• Original goal: By the end of this quarter, I will have hired a web designer.
  • Adjusted goal, after two weeks of disappointing interviews: By the end of this quarter, I will have either filled this open role with a great candidate or done the following: adjusted the job requirements to reflect the market, put more resources on the search process and formed a confident estimate as to when the role will be filled.


6. Create weekly and/or daily to-do lists.

Is it a coincidence that one of the most respected leaders in business, Richard Branson, is a chronic list-maker? We don’t think so. On the Virgin America blog, he admits that he has “lived [his] life by making lists.”

Take a page out of Sir Richard’s book and get into the habit of jotting down daily and weekly to-do lists that align with your overarching goals. We recommend doing this at the same time every day or week, preferably in the evening (in preparation for the next day), or first thing in the morning. Do the items related to your key goals first, rather than pre-empting them with email or things that come up out of nowhere. For more tips, see our article Creating an Action Plan.


7. Track, document and communicate your progress.

When your resolve is waning, there’s nothing like a little verification that you’re making some progress (or that you’re falling behind!) to get you back in gear. Depending on the timeframes associated with your goals, check in daily, weekly, or monthly to measure both how far you’ve come and, if appropriate, how you’re doing on any important performance stats.

Don’t stop there. Document your findings in a spreadsheet, in bullet points, or in a single sentence that you write in a journal at the end of the day. And, when appropriate, fill your manager and teammates in on how things are going. Everyone appreciates being kept in the loop — and this way you’ll also be actively managing expectations.


8. Get and incorporate feedback along the way.

Actively seek feedback throughout the process of reaching your goal. Depending on what that goal is, this could mean anything from asking your manager to assess how you’re doing every week or month, to conducting anonymous surveys for customers, to taking a trusted teammate aside to solicit their honest opinion of your work. Be prepared to hear the bad news as well as the good, and then go back to your action plan. Is there something else you can do, or something you should tweak, in order to address the feedback you’ve received?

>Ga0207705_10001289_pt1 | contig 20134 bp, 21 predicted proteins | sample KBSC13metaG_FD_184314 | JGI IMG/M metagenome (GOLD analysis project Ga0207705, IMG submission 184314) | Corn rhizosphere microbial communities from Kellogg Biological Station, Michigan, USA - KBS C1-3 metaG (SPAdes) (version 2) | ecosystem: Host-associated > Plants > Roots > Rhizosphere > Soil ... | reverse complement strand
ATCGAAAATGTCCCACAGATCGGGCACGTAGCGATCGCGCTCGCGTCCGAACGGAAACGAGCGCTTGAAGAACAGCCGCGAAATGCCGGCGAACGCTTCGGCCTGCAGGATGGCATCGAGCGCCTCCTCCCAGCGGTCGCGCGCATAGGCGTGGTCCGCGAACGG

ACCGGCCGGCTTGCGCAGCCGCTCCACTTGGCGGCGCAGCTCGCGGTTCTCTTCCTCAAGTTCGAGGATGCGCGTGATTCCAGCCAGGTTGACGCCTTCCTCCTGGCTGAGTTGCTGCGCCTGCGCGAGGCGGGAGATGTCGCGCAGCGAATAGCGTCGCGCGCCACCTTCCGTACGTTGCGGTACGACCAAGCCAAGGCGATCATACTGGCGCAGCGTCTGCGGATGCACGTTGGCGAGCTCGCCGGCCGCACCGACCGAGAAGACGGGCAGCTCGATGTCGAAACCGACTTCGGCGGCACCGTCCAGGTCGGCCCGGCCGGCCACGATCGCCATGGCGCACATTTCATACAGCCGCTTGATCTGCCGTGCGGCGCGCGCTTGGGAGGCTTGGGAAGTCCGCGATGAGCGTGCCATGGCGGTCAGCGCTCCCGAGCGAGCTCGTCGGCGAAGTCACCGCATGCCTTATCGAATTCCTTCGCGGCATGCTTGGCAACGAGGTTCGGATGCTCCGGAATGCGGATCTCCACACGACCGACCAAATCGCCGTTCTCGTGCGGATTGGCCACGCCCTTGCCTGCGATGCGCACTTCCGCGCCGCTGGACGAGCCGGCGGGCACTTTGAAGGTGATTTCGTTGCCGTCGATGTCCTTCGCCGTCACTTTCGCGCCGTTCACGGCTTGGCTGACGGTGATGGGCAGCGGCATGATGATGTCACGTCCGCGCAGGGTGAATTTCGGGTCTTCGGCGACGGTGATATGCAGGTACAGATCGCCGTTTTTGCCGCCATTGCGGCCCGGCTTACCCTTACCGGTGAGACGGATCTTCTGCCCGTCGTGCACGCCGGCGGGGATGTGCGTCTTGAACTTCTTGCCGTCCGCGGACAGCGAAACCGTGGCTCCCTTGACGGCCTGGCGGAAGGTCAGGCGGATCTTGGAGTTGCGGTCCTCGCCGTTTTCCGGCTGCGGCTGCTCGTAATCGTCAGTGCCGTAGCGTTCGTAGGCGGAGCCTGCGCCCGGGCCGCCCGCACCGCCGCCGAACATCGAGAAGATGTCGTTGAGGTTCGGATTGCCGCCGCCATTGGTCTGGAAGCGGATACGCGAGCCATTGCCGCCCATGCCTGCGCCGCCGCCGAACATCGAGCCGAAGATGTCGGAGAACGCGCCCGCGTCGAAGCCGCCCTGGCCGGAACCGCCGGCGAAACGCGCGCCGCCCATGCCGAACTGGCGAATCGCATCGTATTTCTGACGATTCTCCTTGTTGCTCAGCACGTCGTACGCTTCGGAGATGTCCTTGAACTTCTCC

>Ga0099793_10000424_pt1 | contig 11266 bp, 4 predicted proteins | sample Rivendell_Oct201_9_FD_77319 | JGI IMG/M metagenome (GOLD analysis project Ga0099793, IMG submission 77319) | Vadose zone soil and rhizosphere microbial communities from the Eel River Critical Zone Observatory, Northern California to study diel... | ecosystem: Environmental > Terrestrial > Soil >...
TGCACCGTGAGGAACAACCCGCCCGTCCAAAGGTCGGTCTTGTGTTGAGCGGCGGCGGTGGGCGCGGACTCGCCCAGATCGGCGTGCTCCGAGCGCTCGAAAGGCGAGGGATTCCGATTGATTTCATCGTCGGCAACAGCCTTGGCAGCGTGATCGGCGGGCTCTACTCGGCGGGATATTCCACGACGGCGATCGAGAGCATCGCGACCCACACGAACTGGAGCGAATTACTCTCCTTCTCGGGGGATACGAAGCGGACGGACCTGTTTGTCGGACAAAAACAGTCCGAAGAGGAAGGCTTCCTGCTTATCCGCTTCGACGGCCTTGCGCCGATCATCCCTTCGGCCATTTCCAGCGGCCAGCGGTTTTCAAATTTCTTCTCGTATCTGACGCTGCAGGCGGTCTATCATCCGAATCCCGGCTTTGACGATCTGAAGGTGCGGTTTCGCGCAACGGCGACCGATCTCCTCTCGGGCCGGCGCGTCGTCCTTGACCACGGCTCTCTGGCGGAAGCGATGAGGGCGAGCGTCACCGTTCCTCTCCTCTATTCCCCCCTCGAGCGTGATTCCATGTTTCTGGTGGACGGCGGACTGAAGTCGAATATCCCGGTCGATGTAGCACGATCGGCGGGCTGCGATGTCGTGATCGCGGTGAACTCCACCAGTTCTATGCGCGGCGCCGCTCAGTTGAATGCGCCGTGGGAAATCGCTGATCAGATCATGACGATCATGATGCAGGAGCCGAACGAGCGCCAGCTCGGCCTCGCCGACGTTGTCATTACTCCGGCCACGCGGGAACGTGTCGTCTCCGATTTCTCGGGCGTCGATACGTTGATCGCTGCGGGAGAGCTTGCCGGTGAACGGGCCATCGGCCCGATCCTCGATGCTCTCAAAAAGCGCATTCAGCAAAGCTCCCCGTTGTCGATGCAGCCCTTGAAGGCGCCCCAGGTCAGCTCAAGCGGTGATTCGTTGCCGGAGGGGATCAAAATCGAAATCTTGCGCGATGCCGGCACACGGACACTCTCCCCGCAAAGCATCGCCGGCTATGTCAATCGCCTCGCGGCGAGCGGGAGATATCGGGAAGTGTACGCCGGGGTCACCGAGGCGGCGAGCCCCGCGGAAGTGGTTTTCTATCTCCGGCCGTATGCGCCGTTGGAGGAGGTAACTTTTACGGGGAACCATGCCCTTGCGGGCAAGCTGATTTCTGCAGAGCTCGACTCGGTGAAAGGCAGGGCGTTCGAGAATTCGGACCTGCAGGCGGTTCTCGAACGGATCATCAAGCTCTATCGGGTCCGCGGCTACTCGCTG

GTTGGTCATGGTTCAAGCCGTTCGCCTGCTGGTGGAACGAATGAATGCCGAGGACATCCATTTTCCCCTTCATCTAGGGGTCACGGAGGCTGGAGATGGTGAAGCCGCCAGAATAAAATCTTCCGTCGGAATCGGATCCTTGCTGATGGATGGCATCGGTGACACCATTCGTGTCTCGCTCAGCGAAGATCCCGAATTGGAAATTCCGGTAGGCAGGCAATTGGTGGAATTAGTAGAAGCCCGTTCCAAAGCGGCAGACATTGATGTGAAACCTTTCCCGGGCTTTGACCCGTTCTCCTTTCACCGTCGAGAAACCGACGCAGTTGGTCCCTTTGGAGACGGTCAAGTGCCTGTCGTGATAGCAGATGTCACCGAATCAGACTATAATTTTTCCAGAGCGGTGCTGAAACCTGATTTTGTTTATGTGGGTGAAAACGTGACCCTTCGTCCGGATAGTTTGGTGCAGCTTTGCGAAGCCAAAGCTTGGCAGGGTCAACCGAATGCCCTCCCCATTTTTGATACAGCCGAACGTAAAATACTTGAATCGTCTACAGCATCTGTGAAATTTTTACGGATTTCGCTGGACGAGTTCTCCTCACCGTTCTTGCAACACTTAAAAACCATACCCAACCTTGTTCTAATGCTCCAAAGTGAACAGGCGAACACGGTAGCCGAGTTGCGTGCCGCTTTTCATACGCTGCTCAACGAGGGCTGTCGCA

9. Thank others and celebrate!

When you meet milestones in your action plan, reach out to those who helped you get there, give them props, and celebrate (them, as well as yourself!). Whether that means banging a gong in your office, going out for happy hour, or dancing down the halls, go for it. This kind of positive reinforcement will give you momentum to keep going, or launch you toward your next goal.

And hey, even if a goal doesn’t work out for you, you probably got something positive out of the experience. Figure out what that something is and enjoy it. 


10. Debrief, reflect and learn.

What just happened here? Whether you fulfill your goal or fall short, think through the entire process carefully. What would you do differently if you could do it again? What went well? What was a disaster? What did you learn about yourself, your team, your line of business?

In some circumstances, you might want to tackle these questions as a group with teammates — if so, schedule a meeting. Take notes and distribute key lessons so that everyone can benefit from the experience. If the goal was one you worked on autonomously, take the time to pause and reflect before simply moving on to the next goal. Write about the experience in a report, an email to a mentor or friend, or in a journal. This will help you process what happened and become a better person and employee, regardless of the outcome.